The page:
PSU for Nichrome wire cutter

Edit: before you read all this post, the problem was lack of isolation between the two ends of wire (the frame was live, thanks again to those who helped)

Hi, I have made a nichrome wirecutter, the wire itself was cheap enough so thought why not. I have transformers lying around I thought one ought to work. I tried batteries prior, 2x 3.7v 3000mA and this worked but only briefly, the power drained too quick and the batteries got hot too so proba not the best idea.



One PSU I tried is from a networking device, 240in, 3.3 (rated 12A) and 5v (rated 4A) out. I tried both outputs but the wire didn't heat up. COnsidering tutorials for wire cutters online suggests a car battery charger I hdoubted this tiny PSU would work anyway.

Another PSU is a battery charger, rated 6V 1A. Tried - no heat on wire.

Here are the specs of the transformers (all 240 primary)
First one has secondaries:
43-0-43
9-0-9
20-0-20
Its a big thing from 70w power amp, if anything I'd expect this to be suitable, however when I hooked nicchrome wire to one of the 43v secondaries, the 5A fuse on the primary side went.

Another transformer: UK to japan 100v step-down transformer, one primary, one seondary. Not tried this out of fear of bodging it.

Another transformer: twin 110 primaries connected at center tap to work on UK mains, whose secondaries are single 170-0 and 6.3-0. Connecting these up did not heat up the wire at all. The 6.3 warmed it up a little.

Another: twin 110 input again but with 2x 15v secondaries. Its 12Va. When I tried this I got nothing to which I though was odd. I tried the two secondaries in parrallel which probably wasn't wise and upon activating the circuit, smoke arose from the transformer.

The length of the wire is 300mm in length.
The resistance is around 5ohm (measured with MM)
However the specs of the wrie as follows from the sale page:
5.02Ω/m @ 20ºC
Approximate current needed to heat a horizontal length of wire in free air to:-
205ºC 2.5A
315ºC 3.3A
425ºC 4.0A
540ºC 4.9A
650ºC 5.9A

I know that Square law need to be applied to AC voltages to determine equivalent DC voltage, but from my calculations, I thought 20v AC should be sufficeint however when I tried the 20v from xformer #1, it did nothing. I'm tempted to just stick it into the bloody wall outlet.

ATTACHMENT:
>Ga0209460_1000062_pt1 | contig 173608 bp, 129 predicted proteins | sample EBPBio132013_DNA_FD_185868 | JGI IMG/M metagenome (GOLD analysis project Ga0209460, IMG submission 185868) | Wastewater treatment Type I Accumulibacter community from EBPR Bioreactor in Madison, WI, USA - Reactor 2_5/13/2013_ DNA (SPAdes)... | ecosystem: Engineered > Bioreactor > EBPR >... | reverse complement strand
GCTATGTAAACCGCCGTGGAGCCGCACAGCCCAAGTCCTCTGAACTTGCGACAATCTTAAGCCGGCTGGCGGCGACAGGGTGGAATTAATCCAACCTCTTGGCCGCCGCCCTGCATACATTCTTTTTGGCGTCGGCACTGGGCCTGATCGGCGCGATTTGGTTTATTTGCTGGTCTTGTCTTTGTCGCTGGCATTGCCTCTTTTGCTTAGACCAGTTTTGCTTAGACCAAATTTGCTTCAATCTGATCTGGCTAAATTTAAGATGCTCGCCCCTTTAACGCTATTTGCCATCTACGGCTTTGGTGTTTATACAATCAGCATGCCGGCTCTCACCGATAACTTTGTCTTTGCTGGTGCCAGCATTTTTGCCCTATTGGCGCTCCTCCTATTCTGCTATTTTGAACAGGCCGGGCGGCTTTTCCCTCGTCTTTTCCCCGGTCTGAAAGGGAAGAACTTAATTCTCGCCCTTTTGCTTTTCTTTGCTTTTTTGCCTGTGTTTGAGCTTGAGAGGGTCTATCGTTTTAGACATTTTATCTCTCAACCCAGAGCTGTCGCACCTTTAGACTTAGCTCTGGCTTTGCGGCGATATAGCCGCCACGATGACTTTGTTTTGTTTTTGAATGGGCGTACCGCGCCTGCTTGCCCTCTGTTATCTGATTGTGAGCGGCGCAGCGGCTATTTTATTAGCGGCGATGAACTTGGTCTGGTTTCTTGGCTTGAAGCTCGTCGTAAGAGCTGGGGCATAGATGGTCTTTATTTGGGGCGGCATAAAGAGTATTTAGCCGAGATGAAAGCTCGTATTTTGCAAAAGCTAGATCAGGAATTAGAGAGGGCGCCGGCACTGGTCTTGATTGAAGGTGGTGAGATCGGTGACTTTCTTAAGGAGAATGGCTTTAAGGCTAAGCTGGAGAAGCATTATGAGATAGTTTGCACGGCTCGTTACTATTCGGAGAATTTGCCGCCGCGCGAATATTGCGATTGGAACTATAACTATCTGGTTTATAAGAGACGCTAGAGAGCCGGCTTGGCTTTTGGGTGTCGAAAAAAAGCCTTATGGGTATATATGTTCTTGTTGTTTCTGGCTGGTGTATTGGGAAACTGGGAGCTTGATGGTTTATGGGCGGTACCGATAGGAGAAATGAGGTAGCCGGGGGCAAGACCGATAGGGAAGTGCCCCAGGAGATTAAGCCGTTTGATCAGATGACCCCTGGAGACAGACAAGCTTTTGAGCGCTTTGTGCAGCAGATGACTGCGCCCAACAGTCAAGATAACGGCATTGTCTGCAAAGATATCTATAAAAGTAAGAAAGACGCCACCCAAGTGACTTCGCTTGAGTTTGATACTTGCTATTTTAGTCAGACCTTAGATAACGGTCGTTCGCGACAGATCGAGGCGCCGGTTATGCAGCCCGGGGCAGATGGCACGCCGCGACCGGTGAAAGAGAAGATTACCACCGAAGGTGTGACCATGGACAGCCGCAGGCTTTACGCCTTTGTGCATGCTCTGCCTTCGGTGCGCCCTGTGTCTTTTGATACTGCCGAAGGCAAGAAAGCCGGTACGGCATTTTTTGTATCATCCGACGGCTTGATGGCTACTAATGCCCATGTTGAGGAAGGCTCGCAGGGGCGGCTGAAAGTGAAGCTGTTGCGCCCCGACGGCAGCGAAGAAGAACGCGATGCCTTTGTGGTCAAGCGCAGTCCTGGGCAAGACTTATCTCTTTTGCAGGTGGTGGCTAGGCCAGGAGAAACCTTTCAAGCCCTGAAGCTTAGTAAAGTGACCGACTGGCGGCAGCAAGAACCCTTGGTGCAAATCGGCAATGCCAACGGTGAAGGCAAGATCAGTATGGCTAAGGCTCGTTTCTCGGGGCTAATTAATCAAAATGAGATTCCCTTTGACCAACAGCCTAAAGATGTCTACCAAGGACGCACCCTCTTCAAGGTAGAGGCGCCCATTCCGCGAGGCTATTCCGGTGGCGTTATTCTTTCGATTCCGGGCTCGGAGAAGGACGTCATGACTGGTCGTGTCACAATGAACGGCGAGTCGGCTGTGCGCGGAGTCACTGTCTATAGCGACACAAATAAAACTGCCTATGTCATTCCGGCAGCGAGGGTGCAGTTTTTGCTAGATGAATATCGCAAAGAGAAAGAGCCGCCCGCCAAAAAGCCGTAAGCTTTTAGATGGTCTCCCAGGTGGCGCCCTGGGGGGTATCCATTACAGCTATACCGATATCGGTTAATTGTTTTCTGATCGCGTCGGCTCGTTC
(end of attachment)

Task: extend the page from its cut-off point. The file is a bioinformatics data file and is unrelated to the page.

How does anyone begin to even approach such a problem? Its just a flimsy wire!!
 
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5 ohms per metre;
therefore 300mm = 5x0.300 = 1.5ohms.

Say you want 425ºC 4.0A -
you need 4.0x1.5 = 6volts.

Therefore a 6 volt supply that can supply in excess of 4 amps (for a safety margin, the calculated current will be an approximation).

For a different length of wire or a different temperature, substitute the appropriate figures.
Look up ohms law - that's all you need for this exercise.

AC or DC makes no difference. AC (RMS) voltage is usually defined as the equivalent DC heating voltage.

A disused computer ATX supply could be a useful power source; especially if it has auto shut-down on overload.
 
Hi, I have made a nichrome wirecutter, the wire itself was cheap enough so thought why not.
I have transformers lying around I thought one ought to work.
I tried batteries prior, 2x 3.7v 3000mA and this worked but only briefly, the power drained too quick and the batteries got hot too so proba not the best idea. You shorted Li-Ion batteries, what could go wrong?

One PSU I tried is from a networking device, 240in, 3.3 (rated 12A) and 5v (rated 4A) out. I tried both outputs but the wire didn't heat up.
Another PSU is a battery charger, rated 6V 1A. Tried - no heat on wire.

Here are the specs of the transformers (all 240 primary)
First one has secondaries:
43-0-43
9-0-9
20-0-20

Its a big thing from 70w power amp, if anything I'd expect this to be suitable, however when I hooked nicchrome wire to one of the 43v secondaries, the 5A fuse on the primary side went.

Another transformer: UK to japan 100v step-down transformer, one primary, one seondary. Not tried this out of fear of bodging it.
probably an autotransformer, this one would have killed you.

Another transformer: twin 110 primaries connected at center tap to work on UK mains, whose secondaries are single 170-0 and 6.3-0. Connecting these up did not heat up the wire at all. The 6.3 warmed it up a little.

Another: twin 110 input again but with 2x 15v secondaries. Its 12Va. When I tried this I got nothing to which I though was odd. I tried the two secondaries in parrallel which probably wasn't wise and upon activating the circuit, smoke arose from the transformer.

I'm tempted to just stick it into the bloody wall outlet.

How does anyone begin to even approach such a problem? Its just a flimsy wire!!
You are a dangerous crazy experimenter, we can not mince words here.
You survived this one, you will soon die or at least burn your home or something.
This is not a Tech problem, but a devil-may-care attitude.
You should not be allowed to be within 10 meters of Electricity ... not even batteries since you *just* got within seconds of exploding 3.7V batteries or making them catch fire.